China has put the Shenyang J-15 Flying Shark carrier-borne multirole fighter into serial production, with at least eight production examples known to be flying already. This is in addition to the six J-15 prototypes, some of which conducted carrier trials on board China’s refurbished former Soviet Kuznetsov-class carrier, Liaoning.
Undated photos published on Chinese online forums in October showed J-15s bearing the tail numbers 107 and 108 operating from an undisclosed airfield in China. Both aircraft carried the Flying Shark motif on the tail, along with the People’s Liberation Army Navy (PLAN) ensign on the fuselage, similar to all production J-15s seen so far.
Earlier, in October 2013, Chinese state-run media showed news clips of J-15 production facilities at Shenyang Aircraft Corporation in which they revealed a production aircraft said to be being readied for delivery to the PLAN. This was followed by photos of J-15s bearing tail numbers 100, 101, and 102 appearing on the Internet in early December 2013.
Since then, photos of J-15s bearing sequential tail numbers up to 108 (with the exception of 106) have been published. These aircraft are very likely based at the newly constructed base near Huludao, Liaoning Province. Purpose-built as a carrier training facility, the base boasts of 24 shelters for a regiment of fighter-sized aircraft, maintenance hangars, as well as ski-jumps and flight-deck markings that replicate those found on the Liaoning.
With an article in the Chinese-language Shanghai Morning Post published in August saying that Liaoning’s will embark 24 J-15s, it would mean that China is on its way to fielding its complement of carrier-borne fighters.
It is worth noting that all production J-15s seen thus far have been powered by the Russian Saturn AL-31 turbofan engine instead of the locally-developed WS-10 Taihang. The Russian engine is still used in a number of aircraft types in the People’s Liberation Army Air Force (PLAAF) and PLAN, including the Sukhoi Su-27/30 Flanker and their license-built Shenyang J-11A counterparts, as well as the indigenous Chengdu J-10A/B fighter.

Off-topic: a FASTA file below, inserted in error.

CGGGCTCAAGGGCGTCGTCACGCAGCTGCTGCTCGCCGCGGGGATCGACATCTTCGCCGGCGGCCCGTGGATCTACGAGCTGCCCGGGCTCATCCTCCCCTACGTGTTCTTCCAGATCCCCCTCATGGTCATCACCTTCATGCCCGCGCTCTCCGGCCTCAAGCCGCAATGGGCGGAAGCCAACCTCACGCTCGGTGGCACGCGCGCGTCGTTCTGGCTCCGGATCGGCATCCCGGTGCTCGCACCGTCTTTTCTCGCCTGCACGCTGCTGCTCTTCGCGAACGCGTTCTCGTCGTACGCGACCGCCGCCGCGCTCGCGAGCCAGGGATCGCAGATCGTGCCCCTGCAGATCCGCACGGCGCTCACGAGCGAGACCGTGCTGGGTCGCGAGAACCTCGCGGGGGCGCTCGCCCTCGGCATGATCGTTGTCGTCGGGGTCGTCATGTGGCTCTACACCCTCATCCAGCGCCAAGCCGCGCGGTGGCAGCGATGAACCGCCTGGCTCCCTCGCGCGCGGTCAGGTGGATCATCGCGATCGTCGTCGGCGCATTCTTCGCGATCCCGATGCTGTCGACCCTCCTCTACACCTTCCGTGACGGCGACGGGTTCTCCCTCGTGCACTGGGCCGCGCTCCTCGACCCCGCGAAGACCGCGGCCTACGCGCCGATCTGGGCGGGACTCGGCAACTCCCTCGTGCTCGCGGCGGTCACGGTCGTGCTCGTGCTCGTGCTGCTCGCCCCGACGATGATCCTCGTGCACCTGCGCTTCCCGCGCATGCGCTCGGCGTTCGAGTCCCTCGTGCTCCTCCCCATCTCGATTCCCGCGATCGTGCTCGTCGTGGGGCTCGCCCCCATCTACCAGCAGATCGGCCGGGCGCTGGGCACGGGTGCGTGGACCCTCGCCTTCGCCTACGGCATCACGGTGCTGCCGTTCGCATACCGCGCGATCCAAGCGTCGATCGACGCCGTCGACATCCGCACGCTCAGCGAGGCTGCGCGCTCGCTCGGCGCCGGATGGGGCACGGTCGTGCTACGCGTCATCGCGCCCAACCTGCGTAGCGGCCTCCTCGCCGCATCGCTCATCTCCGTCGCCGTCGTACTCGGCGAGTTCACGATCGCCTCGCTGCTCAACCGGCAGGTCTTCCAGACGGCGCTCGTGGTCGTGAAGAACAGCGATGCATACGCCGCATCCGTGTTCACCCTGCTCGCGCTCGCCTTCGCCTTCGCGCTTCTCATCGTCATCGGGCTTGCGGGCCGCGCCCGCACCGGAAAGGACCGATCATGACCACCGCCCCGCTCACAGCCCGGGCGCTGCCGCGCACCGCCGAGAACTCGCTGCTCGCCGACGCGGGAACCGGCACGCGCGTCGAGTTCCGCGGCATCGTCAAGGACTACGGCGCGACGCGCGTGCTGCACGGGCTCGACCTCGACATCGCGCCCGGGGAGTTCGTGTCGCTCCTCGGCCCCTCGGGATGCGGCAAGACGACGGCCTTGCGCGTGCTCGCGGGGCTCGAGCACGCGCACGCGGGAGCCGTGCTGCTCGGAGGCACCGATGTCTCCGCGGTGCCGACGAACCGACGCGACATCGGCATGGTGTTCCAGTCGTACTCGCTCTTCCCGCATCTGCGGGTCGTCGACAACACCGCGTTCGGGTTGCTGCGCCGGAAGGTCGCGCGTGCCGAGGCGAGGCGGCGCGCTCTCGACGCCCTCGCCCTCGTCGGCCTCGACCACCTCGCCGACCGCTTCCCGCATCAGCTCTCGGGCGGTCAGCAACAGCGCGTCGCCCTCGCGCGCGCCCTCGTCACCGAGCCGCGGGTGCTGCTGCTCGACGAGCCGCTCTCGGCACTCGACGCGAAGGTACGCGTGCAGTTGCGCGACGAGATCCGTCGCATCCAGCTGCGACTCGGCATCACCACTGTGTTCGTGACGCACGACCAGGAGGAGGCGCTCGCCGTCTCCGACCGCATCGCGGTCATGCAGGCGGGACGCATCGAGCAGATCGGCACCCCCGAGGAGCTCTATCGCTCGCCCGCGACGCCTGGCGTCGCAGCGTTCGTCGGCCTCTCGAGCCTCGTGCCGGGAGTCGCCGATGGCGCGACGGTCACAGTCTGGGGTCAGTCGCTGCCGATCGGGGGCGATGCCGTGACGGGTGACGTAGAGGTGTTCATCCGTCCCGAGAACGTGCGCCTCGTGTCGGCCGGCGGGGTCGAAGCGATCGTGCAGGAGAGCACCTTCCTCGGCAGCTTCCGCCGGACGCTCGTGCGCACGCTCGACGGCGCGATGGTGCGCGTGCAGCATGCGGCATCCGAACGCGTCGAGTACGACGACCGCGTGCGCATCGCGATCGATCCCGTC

Despite reports of developmental troubles, the stronger WS-10 has been powering Shenyang J-11B (Chinese-built Su-27s with Chinese radar and electronics) land-based fighters built in the past few years for the PLAAF and land-based fighter regiments of the PLAN. Indeed, photos released by the U.S. Navy of the PLAN J-11BH that intercepted a Boeing P-8 Poseidon over the South China Sea in August indicated it was powered by WS-10s.
The WS-10 was also used on at least two of the six J-15 prototypes for a time, although one of the prototypes switched to the AL-31 before its carrier trials on the Liaoning. To date, no WS-10 powered J-15s have been observed in carrier operations. The reason for that reticence to use the WS-10 is unclear, but it is possible that the Chinese are still not satisfied enough with the reliability of the WS-10 to use it for carrier operations.
The Chinese military has acknowledged that it still has a lot to learn about carrier warfare, but there is no doubt that it is making strides in that direction. The limitations of the Liaoning as an aircraft carrier are well known, and it is expected she will serve mostly as a training carrier, building up a core of experienced naval aviators and deck crew.
If reports that China is building more carriers—including ships with catapults for operating aircraft—are true, then it already has a capable platform to work with by the time those ships become operational.